Observations of a recent change on the surface of the Sun have baffled scientists. Now, they’re discussing whether this has an effect on the earth.
The Sun’s North Pole was surrounded by a tornado-like whirl after a large chunk of its surface broke off, according to NASA.
Scientists were left perplexed after NASA’s James Webb telescope observed the new development, which he caught on a clip that went viral on social media platforms and left many of the space community and researchers confused.
Scientists are still attempting to determine whether this will have any effect on Earth, but until now not much is known.
Last week, space weather forecaster Dr. Tamitha Skov posted the same video on Twitter.
“Talk about Polar Vortex! Material from a northern prominence just broke away from the main filament & is now circulating in a massive polar vortex around the north pole of our Star. Implications for understanding the Sun’s atmospheric dynamics above 55° here cannot be overstated!” she said in a tweet.
The prominence, as defined by NASA, is a sizable bright feature extending from the Sun’s surface. Although there have been other instances of this kind, the scientific community is baffled by this one.
In another tweet, the scientist wrote: “More observations of the #SolarPolarVortex reveal it took roughly 8 hours for material to circumnavigate the pole at approximately 60 degree latitude. This means an upper bound in the estimation of horizontal wind speed in this event is 96 kilometres per second or 60 miles a second!”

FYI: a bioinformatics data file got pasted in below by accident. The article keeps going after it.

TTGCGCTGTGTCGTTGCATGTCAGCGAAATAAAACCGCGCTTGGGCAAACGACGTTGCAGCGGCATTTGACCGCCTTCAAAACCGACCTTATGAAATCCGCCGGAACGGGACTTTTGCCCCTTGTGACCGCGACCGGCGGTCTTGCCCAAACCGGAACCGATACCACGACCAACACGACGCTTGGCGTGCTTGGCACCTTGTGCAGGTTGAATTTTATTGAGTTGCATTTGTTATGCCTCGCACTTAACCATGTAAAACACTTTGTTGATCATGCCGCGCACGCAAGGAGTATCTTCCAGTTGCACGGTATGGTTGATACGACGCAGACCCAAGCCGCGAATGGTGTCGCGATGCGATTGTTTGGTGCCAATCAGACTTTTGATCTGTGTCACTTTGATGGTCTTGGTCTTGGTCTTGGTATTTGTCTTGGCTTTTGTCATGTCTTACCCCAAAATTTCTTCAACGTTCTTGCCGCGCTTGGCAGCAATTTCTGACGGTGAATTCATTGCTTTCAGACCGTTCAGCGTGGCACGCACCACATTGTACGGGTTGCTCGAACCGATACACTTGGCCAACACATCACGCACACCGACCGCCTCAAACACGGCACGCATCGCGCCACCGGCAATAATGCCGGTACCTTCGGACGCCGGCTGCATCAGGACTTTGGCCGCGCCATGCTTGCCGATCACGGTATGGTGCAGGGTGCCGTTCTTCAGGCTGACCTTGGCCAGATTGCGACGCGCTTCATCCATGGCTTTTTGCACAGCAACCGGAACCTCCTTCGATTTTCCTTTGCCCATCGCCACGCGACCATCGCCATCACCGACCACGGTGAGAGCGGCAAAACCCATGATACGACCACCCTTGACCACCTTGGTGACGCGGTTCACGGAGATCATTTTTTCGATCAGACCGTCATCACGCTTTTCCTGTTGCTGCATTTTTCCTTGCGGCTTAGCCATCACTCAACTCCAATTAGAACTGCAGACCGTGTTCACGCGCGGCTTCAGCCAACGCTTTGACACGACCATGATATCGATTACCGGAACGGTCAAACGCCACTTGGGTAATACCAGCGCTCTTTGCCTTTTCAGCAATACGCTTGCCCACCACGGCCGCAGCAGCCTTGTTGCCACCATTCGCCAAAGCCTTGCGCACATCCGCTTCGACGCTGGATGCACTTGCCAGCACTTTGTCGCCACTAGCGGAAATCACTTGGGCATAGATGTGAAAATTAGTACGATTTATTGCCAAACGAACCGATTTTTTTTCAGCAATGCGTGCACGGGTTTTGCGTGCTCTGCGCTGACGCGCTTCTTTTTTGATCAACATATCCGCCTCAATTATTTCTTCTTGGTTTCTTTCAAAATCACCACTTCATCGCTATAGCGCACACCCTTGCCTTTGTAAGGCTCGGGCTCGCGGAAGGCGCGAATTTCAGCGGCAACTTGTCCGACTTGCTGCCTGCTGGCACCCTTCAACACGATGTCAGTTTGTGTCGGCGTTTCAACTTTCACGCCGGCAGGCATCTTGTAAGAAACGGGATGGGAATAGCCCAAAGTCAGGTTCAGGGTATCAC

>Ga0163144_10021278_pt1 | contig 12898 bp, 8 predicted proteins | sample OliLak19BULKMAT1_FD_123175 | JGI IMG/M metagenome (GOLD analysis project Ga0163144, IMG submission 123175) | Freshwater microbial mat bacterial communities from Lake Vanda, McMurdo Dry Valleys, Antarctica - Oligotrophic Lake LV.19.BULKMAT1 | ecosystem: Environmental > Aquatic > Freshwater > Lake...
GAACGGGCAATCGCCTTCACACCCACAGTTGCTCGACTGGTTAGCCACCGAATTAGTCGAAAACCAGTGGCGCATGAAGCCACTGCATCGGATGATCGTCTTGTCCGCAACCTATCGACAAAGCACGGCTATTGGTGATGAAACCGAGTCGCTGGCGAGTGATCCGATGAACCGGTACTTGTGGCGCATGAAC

Due to the exceptional capabilities of the James Webb Space Telescope, this is the first instance of a vortex of this kind that has been discovered, according to Space.com. Although scientists have previously witnessed filaments erupt from the Sun, this is the first time they have witnessed one cause a polar whirlwind.
Although he has never witnessed a vortex like this, Scott McIntosh, a solar physicist and deputy director of the National Center for Atmospheric Research in Boulder, Colorado, told Space.com that something strange occurs once every solar cycle, or 11 years, near the Sun’s 55-degree latitude.
The most recent prominence, according to McIntosh, is similar to a “hedgerow in the solar plasma” that appears every 11 years in the same location close to the sun’s polar crown. Over this time, there are variations in the ejection of solar material, sunspots, solar radiation, and solar flares.
“It originates at 55 degrees latitude once every solar cycle and begins to march north to the solar poles,” McIntosh said to Space.com.
“It’s pretty strange. It raises a lot of ‘why’ questions. Why does it only migrate towards the pole once before disappearing and reappearing three or four years later in the same region?”